My advice to others: Open your eyes to the world. Did you know that scientists recently discovered a "lost world" in Asia? Yeah. They discovered 30 new species in one expedition alone. And, to keep this speech on topic, what about the AMAZING amount of animals in Africa? There aren't just lions you know! There are even more animals than crowned hornbills, meerkats, spotted hyenas, and mandrills, too. There are elephants and rhinos; antelopes ranging from elands to dik-diks; brown and striped hyenas; Ethiopian wolves; Lammergeiers, sunbirds, rollers, bee-eaters, secretary birds, ostriches, barbets, and tons of other birds; Yellow, bush-tailed, Egyptian, and barred mongooses; Golden, side-striped, and black-backed jackals; Giraffes and okapis; bunches of monkeys; Servals, sand cats, caracals, black-footed cats, cheetahs and leopards, to name a few. Not to mention all the animals on Madagascar, and all the extinct beasties. What I'm saying is... broaden you horizons! And even on a more canonical note - Who was Nala's father? What ever happened to the cub at the end of TLK? Did Nala ever love someone other than Simba? I mean, he was dead during Scar's reign, right? Where did Zira come from? There are just so many facets of the TLK universe to explore. That's why I love it so much.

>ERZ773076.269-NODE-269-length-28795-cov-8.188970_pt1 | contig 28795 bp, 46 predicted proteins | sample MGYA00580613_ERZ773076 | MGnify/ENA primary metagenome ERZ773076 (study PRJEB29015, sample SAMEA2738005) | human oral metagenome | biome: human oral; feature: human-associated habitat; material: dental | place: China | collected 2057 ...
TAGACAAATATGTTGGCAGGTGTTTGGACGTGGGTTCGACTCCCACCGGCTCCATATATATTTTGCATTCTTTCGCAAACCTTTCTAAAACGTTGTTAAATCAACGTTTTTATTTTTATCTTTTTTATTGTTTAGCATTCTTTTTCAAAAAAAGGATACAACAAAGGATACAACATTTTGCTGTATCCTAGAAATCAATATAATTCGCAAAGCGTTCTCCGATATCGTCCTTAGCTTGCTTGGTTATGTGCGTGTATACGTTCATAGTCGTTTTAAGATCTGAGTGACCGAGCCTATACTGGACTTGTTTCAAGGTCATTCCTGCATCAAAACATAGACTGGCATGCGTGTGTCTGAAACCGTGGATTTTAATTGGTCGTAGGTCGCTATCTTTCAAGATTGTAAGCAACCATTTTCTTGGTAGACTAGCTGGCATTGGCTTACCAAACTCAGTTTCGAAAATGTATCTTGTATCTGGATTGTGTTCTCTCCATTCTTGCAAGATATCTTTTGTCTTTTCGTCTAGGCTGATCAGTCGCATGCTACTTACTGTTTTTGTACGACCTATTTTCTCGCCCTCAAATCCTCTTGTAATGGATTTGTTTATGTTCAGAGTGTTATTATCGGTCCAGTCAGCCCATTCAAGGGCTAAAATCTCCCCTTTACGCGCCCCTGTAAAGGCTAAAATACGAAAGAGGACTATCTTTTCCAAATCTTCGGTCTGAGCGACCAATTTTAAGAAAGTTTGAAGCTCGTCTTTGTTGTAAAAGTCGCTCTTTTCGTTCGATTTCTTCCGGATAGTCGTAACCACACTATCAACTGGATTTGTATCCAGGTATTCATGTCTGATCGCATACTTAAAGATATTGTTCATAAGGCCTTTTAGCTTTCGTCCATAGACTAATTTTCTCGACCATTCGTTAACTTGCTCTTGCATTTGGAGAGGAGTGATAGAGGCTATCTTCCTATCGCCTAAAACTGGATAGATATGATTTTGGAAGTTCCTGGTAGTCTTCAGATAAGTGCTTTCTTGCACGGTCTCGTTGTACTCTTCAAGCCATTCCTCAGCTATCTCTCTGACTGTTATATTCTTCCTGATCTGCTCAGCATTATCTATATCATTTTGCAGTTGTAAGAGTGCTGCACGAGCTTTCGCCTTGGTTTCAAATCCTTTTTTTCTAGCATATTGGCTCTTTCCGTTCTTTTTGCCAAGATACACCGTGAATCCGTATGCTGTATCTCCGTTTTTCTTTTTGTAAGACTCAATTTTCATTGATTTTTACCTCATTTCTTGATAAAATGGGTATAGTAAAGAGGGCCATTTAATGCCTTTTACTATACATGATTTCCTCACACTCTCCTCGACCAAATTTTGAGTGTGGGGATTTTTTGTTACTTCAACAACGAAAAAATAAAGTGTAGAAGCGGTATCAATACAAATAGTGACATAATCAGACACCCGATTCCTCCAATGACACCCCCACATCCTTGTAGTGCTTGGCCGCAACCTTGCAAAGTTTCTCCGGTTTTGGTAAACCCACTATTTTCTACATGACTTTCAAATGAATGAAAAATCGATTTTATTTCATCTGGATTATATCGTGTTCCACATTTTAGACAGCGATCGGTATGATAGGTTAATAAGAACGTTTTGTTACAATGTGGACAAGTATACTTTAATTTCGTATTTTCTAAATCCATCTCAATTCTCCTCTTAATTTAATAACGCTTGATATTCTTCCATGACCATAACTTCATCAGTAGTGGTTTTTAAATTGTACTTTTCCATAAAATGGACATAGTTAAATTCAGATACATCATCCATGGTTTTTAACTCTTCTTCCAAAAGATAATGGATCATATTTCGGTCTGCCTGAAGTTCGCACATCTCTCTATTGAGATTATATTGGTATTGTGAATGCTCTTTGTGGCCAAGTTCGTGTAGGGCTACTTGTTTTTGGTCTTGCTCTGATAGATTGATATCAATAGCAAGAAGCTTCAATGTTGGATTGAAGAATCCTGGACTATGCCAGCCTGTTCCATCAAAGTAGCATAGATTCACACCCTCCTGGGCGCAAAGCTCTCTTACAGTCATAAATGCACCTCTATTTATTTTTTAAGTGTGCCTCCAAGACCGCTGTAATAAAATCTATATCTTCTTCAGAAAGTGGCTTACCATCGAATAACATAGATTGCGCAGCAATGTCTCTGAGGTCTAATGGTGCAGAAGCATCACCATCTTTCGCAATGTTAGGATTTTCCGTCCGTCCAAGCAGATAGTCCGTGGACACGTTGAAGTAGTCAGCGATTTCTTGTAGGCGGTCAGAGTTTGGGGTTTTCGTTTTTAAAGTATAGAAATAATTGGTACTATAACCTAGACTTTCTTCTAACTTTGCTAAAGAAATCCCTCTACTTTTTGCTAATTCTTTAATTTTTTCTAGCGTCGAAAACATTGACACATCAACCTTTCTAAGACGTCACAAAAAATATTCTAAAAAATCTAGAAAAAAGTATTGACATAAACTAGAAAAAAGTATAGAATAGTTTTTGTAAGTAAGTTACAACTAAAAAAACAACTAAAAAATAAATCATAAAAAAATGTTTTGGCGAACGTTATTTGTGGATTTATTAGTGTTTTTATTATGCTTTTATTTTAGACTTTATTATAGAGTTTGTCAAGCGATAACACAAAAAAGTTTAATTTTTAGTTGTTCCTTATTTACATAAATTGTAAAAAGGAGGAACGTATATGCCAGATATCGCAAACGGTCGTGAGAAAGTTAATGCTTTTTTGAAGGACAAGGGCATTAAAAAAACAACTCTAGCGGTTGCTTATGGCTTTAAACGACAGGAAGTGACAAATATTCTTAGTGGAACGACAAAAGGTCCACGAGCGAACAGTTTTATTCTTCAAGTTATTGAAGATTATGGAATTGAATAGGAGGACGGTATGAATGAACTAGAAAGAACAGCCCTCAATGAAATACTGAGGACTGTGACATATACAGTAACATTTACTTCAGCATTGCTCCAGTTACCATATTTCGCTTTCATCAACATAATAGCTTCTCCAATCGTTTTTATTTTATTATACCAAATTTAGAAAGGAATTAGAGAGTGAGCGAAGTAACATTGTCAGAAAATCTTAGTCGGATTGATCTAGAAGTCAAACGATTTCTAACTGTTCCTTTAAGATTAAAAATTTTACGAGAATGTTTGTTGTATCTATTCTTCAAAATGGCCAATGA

My other advice: Read Cat Hick's Artist of the Month speech. It is so truthful. Never put yourself down, and find your own style. Draw from life. Just DRAW!

Well, anyway. I think I've rambled enough. Go on with your lives. And thanks again! March. Ha ha. Marchy march march. Aaah. Yay. I now love March.

But mostly I LOVE YOU ALL. I mean for serious. Wow. And thanks so much to Brain Tiemann, who made all of this possible in the first place. You rock so much.

Do I win the longest speech award? Haha. Okay, I'm done now.